Apple's G5 Commercial Banned By UK Regulatory Agency
Apple's G5 Commercial Banned By UK Regulatory Agency
by , 12:00 PM EST, November 11th, 2003
When Apple launched the Power Mac G5, it did so with a claim that the G5 was the world's fastest personal computer. From Steve Jobs touting this at the WWDC, to promotional messages on Apple's Web site, to a TV commercial that ran for a few weeks, the claim of "world's fastest" was made loud and clear, and it was backed by test results Apple had commissioned from a third party tester, Veritest.
The hue and cry from the geek world on this issue was a cacophonous howl accompanied by wailing, and a great gnashing of teeth. Anti-Apple partisans claimed that the tests were rigged, while Pro-Apple partisans screamed that the tests were fair, and that the other side had used rigged tests for years, so what was their problem now? Apple itself even took the unusual step of actually responding to the criticism.
In the long run, it turns out that most of Apple's claims for the G5 were born out by real-world testing, while those of us in the States took the "world's fastest" claim with a measure of marketing salt in the first place. In the UK, however, that's a flavor of salt that dissatisfied viewers don't have to take, and eight people complained to the Independent Television Commission (ITC), a non-government agency that, "licenses and regulates commercial television services in the UK except S4C in Wales." The ITC, acting in response to those complaints, has ruled that Apple's claim can not be justified, and that the commercial can not be shown as-is on British airwaves.
From the report issued by the ITC:
Apple PowerMac G5
Complaint from: 8 viewers
An advertisement for the new Apple Power Mac G5 claimed it was "the world's fastest, most powerful personal computer."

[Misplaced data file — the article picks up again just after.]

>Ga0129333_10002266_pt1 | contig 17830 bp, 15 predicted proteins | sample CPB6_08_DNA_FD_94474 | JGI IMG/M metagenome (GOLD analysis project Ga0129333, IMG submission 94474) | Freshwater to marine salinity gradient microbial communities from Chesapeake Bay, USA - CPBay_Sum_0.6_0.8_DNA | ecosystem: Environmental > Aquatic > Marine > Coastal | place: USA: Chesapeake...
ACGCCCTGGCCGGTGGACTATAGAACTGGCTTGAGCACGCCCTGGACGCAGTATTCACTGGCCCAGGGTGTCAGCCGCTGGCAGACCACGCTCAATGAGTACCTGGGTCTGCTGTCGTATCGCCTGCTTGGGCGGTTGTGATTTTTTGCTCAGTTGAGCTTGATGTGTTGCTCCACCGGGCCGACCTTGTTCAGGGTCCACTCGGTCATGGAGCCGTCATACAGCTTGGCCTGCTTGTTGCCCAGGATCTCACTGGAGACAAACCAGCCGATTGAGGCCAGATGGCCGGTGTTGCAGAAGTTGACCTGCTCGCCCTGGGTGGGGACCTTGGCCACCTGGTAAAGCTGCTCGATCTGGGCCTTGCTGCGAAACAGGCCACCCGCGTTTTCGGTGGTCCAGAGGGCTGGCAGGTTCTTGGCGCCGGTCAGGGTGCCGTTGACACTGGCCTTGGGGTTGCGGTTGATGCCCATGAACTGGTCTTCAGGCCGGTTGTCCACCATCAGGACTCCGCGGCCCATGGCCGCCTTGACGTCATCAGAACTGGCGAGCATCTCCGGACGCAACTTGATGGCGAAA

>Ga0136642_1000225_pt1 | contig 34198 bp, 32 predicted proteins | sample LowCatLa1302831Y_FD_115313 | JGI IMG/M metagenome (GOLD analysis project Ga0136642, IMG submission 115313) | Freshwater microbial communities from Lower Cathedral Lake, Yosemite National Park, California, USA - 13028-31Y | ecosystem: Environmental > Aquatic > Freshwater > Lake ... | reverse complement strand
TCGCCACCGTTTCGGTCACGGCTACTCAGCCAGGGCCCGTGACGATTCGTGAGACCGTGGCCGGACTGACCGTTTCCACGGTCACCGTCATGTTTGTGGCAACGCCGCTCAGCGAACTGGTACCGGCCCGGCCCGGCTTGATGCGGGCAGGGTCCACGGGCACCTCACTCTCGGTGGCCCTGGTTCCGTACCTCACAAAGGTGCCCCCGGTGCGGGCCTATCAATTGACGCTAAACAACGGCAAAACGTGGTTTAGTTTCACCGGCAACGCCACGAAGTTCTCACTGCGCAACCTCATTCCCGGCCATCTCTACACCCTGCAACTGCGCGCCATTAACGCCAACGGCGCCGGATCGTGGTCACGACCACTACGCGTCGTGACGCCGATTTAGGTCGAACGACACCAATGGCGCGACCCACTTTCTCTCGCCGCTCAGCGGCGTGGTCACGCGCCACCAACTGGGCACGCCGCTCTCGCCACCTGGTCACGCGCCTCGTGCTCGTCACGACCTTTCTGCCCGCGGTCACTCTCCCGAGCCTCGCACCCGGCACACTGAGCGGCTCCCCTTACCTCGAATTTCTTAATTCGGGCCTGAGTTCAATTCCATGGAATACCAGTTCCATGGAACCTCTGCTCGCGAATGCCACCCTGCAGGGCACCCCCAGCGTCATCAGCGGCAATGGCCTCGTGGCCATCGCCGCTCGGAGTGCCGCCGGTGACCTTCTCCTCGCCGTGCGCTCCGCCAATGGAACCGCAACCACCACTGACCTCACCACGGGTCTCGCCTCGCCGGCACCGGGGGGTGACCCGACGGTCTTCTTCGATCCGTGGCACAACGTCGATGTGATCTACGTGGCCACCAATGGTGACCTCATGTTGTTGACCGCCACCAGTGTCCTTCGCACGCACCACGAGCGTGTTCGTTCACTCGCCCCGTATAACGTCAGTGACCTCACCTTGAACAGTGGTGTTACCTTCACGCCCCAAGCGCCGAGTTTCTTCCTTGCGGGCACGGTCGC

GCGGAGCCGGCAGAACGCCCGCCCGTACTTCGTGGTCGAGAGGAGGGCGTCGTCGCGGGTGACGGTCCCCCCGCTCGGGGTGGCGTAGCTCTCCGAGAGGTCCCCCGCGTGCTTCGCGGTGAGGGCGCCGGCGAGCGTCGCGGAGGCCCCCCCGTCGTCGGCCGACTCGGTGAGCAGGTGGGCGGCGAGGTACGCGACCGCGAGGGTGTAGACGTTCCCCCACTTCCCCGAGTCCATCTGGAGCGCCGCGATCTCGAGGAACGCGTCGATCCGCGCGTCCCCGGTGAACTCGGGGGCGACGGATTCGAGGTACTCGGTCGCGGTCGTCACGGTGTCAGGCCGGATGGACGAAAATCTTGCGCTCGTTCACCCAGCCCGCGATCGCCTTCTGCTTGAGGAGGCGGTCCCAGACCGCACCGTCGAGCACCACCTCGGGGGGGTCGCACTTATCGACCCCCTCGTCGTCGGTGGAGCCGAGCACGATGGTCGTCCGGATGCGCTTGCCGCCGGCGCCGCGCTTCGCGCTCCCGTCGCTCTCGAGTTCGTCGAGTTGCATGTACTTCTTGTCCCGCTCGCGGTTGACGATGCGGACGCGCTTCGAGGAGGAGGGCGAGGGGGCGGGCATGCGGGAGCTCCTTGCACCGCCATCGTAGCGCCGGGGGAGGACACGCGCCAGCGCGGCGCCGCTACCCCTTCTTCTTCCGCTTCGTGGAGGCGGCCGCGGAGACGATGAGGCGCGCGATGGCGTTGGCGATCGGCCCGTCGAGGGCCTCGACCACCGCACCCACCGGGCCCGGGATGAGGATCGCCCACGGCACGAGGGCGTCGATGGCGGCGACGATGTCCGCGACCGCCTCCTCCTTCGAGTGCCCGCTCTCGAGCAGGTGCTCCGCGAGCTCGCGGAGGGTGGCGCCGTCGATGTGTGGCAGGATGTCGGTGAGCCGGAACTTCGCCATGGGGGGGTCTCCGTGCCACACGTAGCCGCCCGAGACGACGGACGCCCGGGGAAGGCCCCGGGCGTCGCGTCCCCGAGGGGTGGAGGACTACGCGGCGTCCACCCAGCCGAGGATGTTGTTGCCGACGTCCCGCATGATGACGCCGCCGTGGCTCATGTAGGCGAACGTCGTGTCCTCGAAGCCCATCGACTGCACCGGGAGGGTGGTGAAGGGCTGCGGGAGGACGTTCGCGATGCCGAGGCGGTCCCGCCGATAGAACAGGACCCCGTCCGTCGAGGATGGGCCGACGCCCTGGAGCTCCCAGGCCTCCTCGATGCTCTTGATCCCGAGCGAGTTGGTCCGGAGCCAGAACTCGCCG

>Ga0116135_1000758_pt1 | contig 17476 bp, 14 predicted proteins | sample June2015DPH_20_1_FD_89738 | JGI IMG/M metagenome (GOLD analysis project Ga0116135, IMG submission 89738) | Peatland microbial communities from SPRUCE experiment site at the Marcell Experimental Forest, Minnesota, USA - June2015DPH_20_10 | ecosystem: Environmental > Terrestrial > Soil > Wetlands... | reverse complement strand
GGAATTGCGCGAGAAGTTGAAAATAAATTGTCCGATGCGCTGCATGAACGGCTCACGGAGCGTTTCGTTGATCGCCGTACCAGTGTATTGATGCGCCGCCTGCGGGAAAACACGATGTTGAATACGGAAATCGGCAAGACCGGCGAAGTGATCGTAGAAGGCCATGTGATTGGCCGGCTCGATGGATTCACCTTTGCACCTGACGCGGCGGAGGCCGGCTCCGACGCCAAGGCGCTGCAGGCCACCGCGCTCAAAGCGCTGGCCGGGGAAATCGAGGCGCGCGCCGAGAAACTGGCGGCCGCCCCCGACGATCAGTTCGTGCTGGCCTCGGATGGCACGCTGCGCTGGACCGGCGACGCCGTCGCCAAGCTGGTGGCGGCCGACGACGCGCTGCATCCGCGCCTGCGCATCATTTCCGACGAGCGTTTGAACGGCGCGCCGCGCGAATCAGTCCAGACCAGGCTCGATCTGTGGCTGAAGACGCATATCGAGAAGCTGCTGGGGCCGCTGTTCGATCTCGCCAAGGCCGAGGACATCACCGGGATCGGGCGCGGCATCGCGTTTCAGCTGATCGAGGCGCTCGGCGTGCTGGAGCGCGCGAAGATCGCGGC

Viewers complained that the advertising was misleading because the main claim was based on the results of limited tests in which the specification of the computers used was configured to give Apple the best results.
Prior to broadcast, the [Broadcast Advertising Clearance Centre's (BACC)] independent IT expert raised some concerns, which the advertiser responded to. The BACC was satisfied with the advertiser's further substantiation and approved the commercial.
The advertiser provided the ITC with evidence which it claimed showed that the tests, carried out by an independent third party, were "fair and even."
Due to the technical nature of the advertiser's response, the ITC asked the BACC to refer the complaints and the response to the BACC's expert. He found that the claim was not supported by independent reviews and that at best "the G5 was generally as fast as the best Intel-based workstations currently available."
The ITC considered that there was insufficient evidence to support the claim "world's fastest, most powerful personal computer". Furthermore, it shared one viewer's doubt that the claim could be substantiated at all because, as evidence for and against the claim had shown, computers were constantly being updated and had many different applications and benchmarks. It reminded the BACC of the importance to obtain solid evidence for such absolute claims. It judged that the advertising was misleading and required that it should not be re-shown in its current form.
Complaints upheld. Breach of ITC Code Rule 5.2.1.
You can find the complaint at the ITC's Web site.
The Mac Observer Spin:Interesting. Interesting, indeed. What is even more interesting is that Apple hasn't been running the commercials for the last month or two. The company never runs any particular advert for more than a few weeks, and this entire issue is moot.
What isn't moot, however, is the fact that Apple's reputation will take somewhat of a hit from this ruling. Note that the ruling did not say that Apple's claims were false, but that they couldn't be proved. That nuance will no doubt be ignored by many, but again, we are talking about the geek world. The rest of the computer-using public hardly cares.
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